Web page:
It's the bog-standard turn-based combat, very basic and easy to understand, it has no tricks or quirks that make it unique so take that as you will. For new players, this will be a very good one for cutting your teeth and getting into the genre. For those more experienced though, this run-of-the-mill style might be a little too simple.
Each of your troops has 2 Action Points and they spend them to move, shoot and use skills. You move each unit around the map, using a skill point to travel a handful of squares on the grid layout of the room or spend both points to travel a much further distance. You can take cover behind half walls, making you slightly harder to hit, or behind full walls and increase the effect.
You then use your weapons and skills to do damage to the enemies while they try to do the same. You can use Overwatch to fire on an enemy while they move on their turn. Every shot has a percentage chance to hit and you should pay attention to this as your soldiers seemingly went to the Xcom school of firearms where they can be standing two squares away and have a 33% chance to hit their target.
There are little bits of strategy to consider, flanking enemies negates their cover advantage, getting closer means your percentage chance to hit is increased, but it's all stuff you'll have seen before in a million games. Later on, things get a little better with certain effects like slow, target, poison, etc starting to appear but it'll still be extremely familiar to most of us.
You'll rinse and repeat this exploration and combat routine for a few levels until you stumble across the boss. Now, these fights are a little more interesting than the standard battles. They have unique skills that require you to move around and set up attacks, all while working out how to avoid damage. They're usually bigger and require much more damage to be dished out before they'll drop.
Kill them and it's off to the next ruin to do it all over again, with slightly more powerful opponents.
And it's about here you're almost guaranteed to die for the first time, if you haven't before.
The enemies make a huge jump in difficulty and well, you see, your team isn't very powerful at this point. You'll be leveling them up as you go, giving them better weapons and equipment, while adding new skills too.
But you'll also realize you have a cap on how strong you can get during a run.
And that cap is LOW.
You can only advance so far before you're blocked from becoming any more powerful. Hit level 2 and, no matter how much more experience you earn, you can't go any higher. Entium Crystals, used to unlock skills, can no longer be used after you've installed 2 on an agent. You can only use low-level equipment. Basically, you're blocked from upgrading past the lowest and least powerful stage.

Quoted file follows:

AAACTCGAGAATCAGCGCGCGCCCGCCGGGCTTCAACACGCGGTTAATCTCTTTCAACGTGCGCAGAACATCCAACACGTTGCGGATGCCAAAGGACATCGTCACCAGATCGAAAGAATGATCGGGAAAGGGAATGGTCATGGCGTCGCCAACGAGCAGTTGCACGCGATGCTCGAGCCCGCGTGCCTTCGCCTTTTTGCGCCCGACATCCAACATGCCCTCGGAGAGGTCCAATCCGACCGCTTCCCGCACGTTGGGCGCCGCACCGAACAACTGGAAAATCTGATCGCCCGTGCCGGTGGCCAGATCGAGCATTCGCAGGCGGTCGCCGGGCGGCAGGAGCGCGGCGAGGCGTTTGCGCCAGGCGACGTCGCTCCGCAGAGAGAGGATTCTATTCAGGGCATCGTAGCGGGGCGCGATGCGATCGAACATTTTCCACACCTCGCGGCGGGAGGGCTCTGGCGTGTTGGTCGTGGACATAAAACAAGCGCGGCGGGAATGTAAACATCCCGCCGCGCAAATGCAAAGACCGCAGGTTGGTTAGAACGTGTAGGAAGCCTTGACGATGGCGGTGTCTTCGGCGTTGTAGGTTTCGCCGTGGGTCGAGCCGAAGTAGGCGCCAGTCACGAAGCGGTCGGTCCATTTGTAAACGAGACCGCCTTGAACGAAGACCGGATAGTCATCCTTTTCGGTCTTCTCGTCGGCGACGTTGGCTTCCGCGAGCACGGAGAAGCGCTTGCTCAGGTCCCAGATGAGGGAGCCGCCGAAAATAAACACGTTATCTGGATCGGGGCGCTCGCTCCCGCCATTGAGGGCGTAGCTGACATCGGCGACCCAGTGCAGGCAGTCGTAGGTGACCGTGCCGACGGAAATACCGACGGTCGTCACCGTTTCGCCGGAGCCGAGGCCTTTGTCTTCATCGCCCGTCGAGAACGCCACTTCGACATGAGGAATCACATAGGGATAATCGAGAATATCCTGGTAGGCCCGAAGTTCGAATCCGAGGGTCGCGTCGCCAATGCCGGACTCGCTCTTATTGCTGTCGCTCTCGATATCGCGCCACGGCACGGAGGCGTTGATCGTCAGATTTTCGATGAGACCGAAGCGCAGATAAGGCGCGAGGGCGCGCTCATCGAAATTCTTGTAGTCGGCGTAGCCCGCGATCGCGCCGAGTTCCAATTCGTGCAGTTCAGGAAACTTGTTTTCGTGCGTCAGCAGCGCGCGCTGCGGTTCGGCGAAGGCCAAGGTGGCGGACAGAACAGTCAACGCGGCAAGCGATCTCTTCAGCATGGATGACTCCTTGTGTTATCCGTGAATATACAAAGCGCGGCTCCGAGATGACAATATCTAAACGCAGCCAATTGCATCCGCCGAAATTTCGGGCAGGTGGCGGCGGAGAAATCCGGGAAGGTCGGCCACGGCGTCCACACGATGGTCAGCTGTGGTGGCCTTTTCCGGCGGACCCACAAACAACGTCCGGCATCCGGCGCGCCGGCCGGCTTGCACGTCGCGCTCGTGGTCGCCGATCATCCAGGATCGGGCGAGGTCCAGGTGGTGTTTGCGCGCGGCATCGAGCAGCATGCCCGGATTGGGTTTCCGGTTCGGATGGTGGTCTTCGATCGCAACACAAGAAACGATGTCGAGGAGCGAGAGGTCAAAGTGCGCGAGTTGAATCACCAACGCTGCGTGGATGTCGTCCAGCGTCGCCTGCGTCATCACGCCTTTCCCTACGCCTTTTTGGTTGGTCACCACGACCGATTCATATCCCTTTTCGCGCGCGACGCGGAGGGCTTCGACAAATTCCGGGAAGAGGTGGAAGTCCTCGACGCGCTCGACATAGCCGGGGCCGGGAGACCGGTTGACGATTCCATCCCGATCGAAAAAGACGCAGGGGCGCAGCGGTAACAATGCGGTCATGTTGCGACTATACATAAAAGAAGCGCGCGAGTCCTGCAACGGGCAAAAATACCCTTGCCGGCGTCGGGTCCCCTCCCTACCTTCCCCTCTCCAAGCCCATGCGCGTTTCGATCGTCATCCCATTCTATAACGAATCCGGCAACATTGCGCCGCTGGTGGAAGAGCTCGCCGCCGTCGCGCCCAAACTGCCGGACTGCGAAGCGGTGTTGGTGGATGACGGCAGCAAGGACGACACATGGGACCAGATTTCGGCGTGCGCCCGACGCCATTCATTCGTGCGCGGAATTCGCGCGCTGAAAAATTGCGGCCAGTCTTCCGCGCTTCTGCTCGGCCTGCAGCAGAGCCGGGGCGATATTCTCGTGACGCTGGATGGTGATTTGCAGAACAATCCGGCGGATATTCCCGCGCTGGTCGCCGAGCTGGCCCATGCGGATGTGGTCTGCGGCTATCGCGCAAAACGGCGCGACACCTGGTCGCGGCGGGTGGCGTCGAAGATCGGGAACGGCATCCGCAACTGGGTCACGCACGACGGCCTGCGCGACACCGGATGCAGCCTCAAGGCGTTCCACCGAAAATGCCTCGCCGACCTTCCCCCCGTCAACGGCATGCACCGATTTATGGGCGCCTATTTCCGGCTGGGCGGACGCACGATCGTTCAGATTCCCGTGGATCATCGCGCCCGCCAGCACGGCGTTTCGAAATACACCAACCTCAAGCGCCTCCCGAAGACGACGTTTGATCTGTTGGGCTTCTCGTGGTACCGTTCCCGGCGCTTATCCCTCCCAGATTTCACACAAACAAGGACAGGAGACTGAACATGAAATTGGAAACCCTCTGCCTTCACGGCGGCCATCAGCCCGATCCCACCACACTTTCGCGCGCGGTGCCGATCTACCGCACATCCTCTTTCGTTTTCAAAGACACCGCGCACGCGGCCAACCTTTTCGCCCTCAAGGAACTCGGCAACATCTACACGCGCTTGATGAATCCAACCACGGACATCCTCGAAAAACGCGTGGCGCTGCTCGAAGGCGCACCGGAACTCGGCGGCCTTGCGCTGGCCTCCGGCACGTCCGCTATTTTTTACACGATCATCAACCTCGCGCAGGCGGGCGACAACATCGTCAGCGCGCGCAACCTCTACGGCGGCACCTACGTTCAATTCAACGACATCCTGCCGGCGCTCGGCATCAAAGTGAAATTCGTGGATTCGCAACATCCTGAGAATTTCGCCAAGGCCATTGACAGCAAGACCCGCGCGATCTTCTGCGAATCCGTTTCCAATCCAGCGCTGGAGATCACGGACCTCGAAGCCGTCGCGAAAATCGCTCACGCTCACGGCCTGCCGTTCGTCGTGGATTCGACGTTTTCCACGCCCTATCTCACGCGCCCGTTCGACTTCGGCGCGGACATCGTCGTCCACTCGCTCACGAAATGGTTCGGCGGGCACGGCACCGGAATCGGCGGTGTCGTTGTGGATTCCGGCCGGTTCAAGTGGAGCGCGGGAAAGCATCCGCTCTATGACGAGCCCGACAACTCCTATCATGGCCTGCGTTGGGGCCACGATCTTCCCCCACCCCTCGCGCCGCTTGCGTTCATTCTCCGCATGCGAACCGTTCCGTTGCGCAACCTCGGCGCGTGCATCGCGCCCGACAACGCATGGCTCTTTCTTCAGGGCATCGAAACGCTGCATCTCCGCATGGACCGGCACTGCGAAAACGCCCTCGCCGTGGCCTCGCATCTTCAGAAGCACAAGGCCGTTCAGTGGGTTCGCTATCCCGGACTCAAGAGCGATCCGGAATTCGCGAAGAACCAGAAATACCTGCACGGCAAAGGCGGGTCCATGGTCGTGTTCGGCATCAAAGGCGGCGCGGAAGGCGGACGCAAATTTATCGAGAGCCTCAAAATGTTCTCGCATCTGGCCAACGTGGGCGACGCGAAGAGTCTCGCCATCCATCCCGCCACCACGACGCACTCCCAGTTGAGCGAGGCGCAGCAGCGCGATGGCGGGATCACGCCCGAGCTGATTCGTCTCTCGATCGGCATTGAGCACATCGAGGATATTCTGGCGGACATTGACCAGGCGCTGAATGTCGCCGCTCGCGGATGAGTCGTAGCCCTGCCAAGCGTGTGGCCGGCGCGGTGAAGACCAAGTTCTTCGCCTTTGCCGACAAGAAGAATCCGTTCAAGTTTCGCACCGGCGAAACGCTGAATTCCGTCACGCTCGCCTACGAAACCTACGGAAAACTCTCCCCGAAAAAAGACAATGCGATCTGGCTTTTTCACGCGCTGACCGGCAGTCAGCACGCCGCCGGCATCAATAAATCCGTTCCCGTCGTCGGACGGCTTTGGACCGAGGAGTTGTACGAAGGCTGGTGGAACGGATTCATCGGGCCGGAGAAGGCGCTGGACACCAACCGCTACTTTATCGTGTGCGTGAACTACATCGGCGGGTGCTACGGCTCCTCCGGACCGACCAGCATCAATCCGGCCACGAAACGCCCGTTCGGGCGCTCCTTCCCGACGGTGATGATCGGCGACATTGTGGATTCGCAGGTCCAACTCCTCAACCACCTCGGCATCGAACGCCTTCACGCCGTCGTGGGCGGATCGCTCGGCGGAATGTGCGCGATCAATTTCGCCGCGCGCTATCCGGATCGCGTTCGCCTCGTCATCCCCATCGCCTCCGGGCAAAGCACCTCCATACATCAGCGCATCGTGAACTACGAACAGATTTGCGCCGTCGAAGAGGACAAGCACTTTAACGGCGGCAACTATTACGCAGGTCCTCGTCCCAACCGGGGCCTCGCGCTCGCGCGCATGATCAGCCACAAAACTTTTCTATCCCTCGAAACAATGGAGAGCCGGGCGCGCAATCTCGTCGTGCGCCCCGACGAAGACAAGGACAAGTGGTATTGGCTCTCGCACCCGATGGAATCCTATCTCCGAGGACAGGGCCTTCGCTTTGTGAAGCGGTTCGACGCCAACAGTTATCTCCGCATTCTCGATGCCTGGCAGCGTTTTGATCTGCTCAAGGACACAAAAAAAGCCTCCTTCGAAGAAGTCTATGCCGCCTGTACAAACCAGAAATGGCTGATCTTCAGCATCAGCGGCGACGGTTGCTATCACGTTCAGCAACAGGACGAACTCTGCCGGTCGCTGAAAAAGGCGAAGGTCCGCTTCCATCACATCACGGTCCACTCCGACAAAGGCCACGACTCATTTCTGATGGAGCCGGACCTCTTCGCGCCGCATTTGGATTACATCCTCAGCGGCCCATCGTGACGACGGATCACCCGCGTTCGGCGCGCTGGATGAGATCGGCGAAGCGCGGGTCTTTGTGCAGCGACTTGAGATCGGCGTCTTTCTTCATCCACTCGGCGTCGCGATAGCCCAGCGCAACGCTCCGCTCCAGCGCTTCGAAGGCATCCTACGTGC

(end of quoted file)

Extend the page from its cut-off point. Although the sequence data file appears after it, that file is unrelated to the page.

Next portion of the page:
Which is where the rogue-like part comes in.
Once dead you return to your base camp and this is where that currency, Entium, comes in. As you collect it throughout the levels, you must make a choice. Do you spend it during that run, upgrading your equipment and increasing your survival chances? Or do you save it to spend in the camp?
Spending in the camp will increase the upper limit that your soldiers can advance to, allowing them to become more powerful before you hit the cap. You can unlock new soldier types, increase the class of weapons you can equip and allow your next team to unlock more skills. These upgrades cost increasingly large amounts of currency and you have to spend all you have before leaving on the next run or lose it all. It's a very simple system, one that looks and feels like it's directly from a mobile game, and one that doesn't have much depth to it with only 4 areas to improve.
After upgrading, you choose a new team, perhaps with a new class if you went that direction and set off again from the beginning. This time you'll be able to upgrade further before reaching your cap and hopefully getting a little further, collecting more currency before you die.
And then you upgrade more, increasing the potential level of your team.
And go back out, hopefully getting further and earning more Entium.
And rinse and repeat
Ultimately it's a simple game whose main hook is that it's a fusion of two popular genres: turn-based strategy and rogue-likes. Unfortunately, though, neither part is developed enough on its own to feel satisfying when together. The areas you explore feel empty and repetitive with only "Ruin Rooms" providing anything of real interest. Combat is decent, I always enjoy turn-based strategy, but it's also very simple and of a common type you'll have seen elsewhere. It gets slightly better as new classes and skills appear but the nature of restarting over and over means you'll be grinding through the lower levels repeatedly to get there. It is a game that's fun enough for short bursts, the odd run here and there, but playing long term is when its repetitive nature shows. Those new to turn-based combat games might find this a good place to learn the genre. Those more experienced though will be left wanting.
*Note: A copy of the game was provided for the purpose of the review.
Final Score: 6/10